I keep a list on my phone’s Quick Notes App of wallpaper ideas. Sometimes I know exactly what I want to create and other times the concept remains hazy. Simplicity fell into the unclear category. It was inspired by a fortune cookie. I have long since given up on fortune cookies giving me an actual prediction, however this “fortune” struck a chord. It said “Simplicity is the ultimate form of sophistication.” How true. Minimalism is often related to sophistication. (I would have provided a picture of this fortune however I put it in a safe place, so safe that I now can’t find it.)
I have this great quote, but what do I do with it? I thought about opposites, maybe creating an absurdly complicated piece or making it as simple as it gets, black type on a white background. Unsure, adding Simplicity to my list, I knew inspiration would come one day. Yesterday it arrived in a photograph taken by Jon DeBoer labeled Superstar (seen below).
DeBoer’s photo is stark, powerful, full of contrast and attitude, and simple. It was my answer. I studied it, creating Simplicity to mimic its style while adding in little extras, like the seating. I’m quite pleased with the results and it was completed in approximately four hours in Photoshop. Enjoy and of course feedback is welcome. I may even make this into a tutorial considering Photoshop is refusing to open my original file. Would anyone be interested?
Here are some sources I used:
Font: Foglihten No. 04
Here is another “fortune” that I kept and could actually find.
Posted by pindsha21 on June 13, 2013
I can’t quite remember how I was led to this artist, but writing this post has been on my mind for a while now. I suspect it had something to do with his entry in the Tomb Raider Reborn Contest. Anyway, I’m highly intrigued by his work. I literally stare and try to absorb all the details. Zach Bush is an artist who was introduced to the graphic design world in 2006. That summer he was asked to become a web designer, but he only knew computer basics, so he hit the ground running. He taught himself the necessary web skills and beyond. Finding his passion, he switched his major to Graphic Design and the rest is stunning digital art history. He states his entire design process can last between 15 – 40 hours and it shows. Some of his work is featured below, but don’t forget to check him out on Behance, his personal site, or facebook.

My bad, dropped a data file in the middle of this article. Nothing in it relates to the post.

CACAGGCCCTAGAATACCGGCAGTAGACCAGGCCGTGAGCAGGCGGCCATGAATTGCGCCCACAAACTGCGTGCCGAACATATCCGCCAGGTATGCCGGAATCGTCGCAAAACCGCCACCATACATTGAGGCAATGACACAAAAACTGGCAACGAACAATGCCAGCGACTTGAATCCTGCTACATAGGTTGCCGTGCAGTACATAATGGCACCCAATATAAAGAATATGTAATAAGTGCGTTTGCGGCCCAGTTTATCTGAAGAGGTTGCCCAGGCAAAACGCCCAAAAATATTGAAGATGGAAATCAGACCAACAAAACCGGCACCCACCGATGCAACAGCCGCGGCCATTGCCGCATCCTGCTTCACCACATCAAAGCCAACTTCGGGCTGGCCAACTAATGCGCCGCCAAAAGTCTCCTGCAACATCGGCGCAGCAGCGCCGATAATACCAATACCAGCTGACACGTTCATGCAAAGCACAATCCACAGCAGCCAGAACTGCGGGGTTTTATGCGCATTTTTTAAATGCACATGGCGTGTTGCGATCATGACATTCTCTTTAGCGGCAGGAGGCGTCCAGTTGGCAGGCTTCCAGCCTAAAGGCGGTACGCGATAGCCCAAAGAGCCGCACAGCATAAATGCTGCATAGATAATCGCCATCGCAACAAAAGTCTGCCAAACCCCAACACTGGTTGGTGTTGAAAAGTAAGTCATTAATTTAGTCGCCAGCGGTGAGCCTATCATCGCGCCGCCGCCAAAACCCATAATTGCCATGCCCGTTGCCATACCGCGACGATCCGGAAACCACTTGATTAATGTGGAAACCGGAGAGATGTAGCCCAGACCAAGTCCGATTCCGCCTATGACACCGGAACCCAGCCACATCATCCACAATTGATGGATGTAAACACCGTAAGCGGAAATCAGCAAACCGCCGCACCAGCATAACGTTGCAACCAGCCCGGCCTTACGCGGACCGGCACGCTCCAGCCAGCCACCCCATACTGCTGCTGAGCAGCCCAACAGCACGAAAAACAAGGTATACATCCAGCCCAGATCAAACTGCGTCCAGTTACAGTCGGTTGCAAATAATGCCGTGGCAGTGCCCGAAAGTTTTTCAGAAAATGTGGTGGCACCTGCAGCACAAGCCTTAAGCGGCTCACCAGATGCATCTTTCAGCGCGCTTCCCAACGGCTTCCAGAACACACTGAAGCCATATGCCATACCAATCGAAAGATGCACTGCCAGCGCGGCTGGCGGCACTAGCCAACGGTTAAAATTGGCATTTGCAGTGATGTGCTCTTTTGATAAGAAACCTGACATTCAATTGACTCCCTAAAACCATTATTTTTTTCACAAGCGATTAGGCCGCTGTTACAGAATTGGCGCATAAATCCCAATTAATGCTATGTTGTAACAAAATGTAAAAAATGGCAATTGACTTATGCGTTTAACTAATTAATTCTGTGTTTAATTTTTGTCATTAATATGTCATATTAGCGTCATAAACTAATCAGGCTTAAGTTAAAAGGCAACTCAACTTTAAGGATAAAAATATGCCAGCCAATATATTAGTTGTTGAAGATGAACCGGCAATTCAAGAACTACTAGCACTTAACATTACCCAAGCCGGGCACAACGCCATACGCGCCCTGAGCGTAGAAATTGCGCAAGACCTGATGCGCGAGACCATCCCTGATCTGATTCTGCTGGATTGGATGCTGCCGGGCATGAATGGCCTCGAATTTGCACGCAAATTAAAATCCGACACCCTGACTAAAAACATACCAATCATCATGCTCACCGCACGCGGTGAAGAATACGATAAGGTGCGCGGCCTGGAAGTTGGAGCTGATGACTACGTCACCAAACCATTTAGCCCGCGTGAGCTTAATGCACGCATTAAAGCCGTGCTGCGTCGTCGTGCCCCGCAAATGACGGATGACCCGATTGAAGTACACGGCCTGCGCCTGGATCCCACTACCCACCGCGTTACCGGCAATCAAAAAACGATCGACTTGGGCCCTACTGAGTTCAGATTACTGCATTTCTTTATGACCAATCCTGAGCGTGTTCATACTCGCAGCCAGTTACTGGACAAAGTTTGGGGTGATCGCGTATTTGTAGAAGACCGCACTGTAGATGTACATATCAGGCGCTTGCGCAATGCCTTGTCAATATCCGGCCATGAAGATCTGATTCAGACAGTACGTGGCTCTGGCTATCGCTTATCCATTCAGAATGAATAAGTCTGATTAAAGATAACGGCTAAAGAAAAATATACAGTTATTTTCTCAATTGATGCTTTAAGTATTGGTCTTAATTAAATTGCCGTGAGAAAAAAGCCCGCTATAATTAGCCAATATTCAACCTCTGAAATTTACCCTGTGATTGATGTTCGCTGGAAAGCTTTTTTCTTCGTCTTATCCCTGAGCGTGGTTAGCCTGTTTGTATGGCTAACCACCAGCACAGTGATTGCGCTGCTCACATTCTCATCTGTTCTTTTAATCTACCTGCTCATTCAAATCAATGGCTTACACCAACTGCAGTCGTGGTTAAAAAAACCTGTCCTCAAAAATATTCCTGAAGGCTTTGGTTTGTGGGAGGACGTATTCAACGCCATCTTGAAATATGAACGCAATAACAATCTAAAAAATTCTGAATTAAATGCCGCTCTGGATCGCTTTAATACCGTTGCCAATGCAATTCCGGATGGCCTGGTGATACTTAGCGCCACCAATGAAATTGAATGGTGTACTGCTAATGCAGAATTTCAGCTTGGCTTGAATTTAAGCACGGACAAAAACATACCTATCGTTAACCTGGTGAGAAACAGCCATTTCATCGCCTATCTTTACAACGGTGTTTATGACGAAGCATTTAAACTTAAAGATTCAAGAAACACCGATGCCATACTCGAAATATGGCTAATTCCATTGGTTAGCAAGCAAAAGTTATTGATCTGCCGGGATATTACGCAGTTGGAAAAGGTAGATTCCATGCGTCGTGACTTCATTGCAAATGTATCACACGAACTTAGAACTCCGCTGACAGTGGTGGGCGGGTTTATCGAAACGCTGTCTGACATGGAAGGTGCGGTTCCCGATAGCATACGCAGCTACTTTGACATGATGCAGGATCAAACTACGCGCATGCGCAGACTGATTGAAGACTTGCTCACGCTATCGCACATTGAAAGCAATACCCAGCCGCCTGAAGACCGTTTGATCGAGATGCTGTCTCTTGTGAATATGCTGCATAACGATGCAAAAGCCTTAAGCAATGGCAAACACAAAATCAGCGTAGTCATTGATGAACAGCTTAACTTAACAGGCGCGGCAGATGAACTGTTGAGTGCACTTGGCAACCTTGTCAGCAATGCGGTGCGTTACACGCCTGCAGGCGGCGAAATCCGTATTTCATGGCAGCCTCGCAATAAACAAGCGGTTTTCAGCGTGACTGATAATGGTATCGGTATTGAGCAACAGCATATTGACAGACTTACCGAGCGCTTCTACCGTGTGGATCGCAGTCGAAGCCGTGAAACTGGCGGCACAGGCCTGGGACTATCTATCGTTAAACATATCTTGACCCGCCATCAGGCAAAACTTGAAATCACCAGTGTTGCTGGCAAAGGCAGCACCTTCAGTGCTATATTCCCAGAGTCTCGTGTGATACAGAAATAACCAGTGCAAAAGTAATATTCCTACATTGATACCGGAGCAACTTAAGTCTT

He was inspired to make this while listening to Trip Lee’s album The Good Life. Trip Lee is a favorite rap artist of mine. I thought that was cool.
The Behance Network is a major online tool for creative professionals to showcase their work. Access portfolios from a plethora of talented artists from all different genres. If you create a portfolio or a follower profile you can keep track or “follow” artists that you like. You receive updates whenever they upload a new project. The Behance Network has many perks for it’s users like job postings, competitions, and networking. Check out My Own Portfolio on Behance.
Posted by pindsha21 on June 7, 2013